Status of HotSpot grant uncertain

June 28, 2003|by GREGORY T. SIMMONS

With only three days left before the state's fiscal year ends, it is unclear how much money, if any, the city will receive for the popular HotSpot Communities anti-crime grant program.

Carolyn Brooks, the city's HotSpot office coordinator, said Friday that neither she nor Hagerstown Police Chief Arthur Smith has heard from state officials about the status of the grant for the new fiscal year that begins Tuesday.

"Through June 30, everything's taken care of," Brooks said.

After that, she said, "I can't even speculate as to what's going to happen.

"This is the first time we've been in this situation" since the program began, Brooks said.

The HotSpot program was begun in 1997. Hagerstown was among the original 36 communities selected for the program and received its first program grant in 1998.


Over the past five years, the city has received $1.1 million, which has paid for two police officers' salaries, youth anti-crime programs and after-school programs.

The program also sought to increase community involvement in crime-fighting and better communications with law enforcement agencies.

Part of the coordinator's job is to meet with community members and law enforcement officials to foster better relations between the two as well as improve communications about crime in the community. The program also began regular meetings between city police and Parole and Probation agents.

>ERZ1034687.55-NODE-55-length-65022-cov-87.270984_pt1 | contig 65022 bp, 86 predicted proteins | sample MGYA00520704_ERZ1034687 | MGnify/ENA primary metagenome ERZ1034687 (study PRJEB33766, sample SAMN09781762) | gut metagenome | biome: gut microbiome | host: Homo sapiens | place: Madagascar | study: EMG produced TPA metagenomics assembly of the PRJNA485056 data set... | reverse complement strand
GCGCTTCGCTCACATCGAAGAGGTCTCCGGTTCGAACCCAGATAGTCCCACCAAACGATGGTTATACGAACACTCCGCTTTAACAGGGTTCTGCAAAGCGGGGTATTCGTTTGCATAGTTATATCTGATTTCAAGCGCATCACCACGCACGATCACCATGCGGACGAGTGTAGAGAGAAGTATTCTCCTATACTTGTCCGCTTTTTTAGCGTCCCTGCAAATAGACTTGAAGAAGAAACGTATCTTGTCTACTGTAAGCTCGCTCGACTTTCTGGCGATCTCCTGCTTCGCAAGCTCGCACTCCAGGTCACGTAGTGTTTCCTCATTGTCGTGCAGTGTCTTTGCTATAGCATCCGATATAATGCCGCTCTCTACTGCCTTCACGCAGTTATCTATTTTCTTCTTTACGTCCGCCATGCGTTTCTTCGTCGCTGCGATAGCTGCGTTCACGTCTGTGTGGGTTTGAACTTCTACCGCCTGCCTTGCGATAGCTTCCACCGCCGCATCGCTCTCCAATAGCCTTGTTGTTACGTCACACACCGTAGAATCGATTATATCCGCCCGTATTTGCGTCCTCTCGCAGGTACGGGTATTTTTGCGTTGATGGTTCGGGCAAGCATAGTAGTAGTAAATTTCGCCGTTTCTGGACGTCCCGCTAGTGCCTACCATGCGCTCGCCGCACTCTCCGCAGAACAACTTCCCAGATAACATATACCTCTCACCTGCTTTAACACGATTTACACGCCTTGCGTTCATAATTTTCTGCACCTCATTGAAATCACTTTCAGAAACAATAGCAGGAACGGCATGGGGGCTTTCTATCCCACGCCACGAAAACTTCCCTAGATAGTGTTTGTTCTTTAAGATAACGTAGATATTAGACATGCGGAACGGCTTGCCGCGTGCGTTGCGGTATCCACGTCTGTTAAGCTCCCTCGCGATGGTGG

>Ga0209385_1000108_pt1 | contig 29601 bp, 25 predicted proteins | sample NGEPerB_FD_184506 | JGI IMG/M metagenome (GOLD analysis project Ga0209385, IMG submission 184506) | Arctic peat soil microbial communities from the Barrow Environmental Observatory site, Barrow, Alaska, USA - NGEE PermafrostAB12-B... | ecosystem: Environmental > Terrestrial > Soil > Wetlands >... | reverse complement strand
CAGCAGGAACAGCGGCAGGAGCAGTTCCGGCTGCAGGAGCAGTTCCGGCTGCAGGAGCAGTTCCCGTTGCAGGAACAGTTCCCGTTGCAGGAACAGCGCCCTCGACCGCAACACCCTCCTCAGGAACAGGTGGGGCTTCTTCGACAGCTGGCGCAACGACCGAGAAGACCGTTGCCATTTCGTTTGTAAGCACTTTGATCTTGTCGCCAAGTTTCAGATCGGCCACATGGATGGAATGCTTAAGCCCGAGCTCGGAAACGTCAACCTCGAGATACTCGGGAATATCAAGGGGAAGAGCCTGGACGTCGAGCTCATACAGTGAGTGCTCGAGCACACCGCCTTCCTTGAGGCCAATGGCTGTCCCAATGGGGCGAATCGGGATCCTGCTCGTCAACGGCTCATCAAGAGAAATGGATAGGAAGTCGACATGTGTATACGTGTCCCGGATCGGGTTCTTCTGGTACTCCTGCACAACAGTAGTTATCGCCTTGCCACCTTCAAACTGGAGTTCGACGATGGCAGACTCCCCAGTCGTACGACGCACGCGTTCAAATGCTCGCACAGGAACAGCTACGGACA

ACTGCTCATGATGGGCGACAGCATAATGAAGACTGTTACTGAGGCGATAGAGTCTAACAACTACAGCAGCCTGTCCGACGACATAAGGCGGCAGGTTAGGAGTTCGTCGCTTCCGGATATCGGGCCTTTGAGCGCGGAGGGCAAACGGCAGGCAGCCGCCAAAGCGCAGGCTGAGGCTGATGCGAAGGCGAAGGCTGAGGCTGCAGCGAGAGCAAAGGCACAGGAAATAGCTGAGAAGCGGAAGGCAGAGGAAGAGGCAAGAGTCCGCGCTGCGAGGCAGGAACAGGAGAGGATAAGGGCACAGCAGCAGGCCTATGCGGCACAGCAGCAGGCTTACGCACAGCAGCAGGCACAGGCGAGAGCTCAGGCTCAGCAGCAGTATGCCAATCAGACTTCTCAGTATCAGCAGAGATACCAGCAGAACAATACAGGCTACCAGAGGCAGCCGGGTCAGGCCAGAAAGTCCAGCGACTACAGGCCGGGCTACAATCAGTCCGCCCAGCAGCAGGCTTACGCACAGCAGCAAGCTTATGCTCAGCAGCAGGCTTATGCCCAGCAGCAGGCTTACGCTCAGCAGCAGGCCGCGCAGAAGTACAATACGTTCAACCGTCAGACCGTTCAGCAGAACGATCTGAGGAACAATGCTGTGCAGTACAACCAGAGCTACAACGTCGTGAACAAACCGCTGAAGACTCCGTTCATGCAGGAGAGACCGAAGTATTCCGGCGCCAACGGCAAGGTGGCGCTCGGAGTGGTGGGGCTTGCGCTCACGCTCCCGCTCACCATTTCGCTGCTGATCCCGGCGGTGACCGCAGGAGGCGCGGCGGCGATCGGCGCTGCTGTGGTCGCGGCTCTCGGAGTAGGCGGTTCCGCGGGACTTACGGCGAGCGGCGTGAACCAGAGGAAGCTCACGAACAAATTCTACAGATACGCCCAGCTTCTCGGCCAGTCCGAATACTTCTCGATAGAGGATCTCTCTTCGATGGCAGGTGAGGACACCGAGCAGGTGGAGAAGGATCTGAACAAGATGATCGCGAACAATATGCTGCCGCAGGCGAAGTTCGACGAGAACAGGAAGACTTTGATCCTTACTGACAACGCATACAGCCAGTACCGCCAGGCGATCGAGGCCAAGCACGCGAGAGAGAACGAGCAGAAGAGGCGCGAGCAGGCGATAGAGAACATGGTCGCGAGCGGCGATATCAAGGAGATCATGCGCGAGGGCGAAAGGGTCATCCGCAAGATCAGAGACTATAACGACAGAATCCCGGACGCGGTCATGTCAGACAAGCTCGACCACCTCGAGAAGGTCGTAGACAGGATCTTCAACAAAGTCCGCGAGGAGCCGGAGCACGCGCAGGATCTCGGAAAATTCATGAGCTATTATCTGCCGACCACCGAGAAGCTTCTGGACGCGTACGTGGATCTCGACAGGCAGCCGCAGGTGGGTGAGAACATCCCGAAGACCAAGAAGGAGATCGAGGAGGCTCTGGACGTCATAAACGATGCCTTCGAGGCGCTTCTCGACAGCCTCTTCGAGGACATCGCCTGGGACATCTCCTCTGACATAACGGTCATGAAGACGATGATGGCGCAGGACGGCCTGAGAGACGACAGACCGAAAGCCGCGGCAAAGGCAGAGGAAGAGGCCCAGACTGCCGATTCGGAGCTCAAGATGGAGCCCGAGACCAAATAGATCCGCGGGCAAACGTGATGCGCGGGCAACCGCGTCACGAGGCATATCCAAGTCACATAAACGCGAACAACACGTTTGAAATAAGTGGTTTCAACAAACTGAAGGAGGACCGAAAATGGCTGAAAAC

A message left Friday afternoon for the state HotSpot coordinator in the Governor's Office of Crime Control and Prevention seeking comment about the status of the city's grant was not returned by Friday evening.

Smith said Friday that while he has not heard from state officials, he is confident the city will get money. He's just not sure how much.

"I have no indication that there's a problem with our grant request," Smith said.

He said he expects "to get a percentage of what we got last year," and that the programs paid for will therefore have a smaller focus.

The state-recognized HotSpot area is about a tenth of the city, with its center around Jonathan Street.

Brooks said the official request went in June 1 for about $130,000, about half of what the city received over the past year.

Brooks said she this year she received $62,000 from the state to run the local HotSpot office, about $42,000 of which paid her salary and benefits. She said she plans to come to work Tuesday even without official notice.

"We'll continue unless we hear otherwise," she said.

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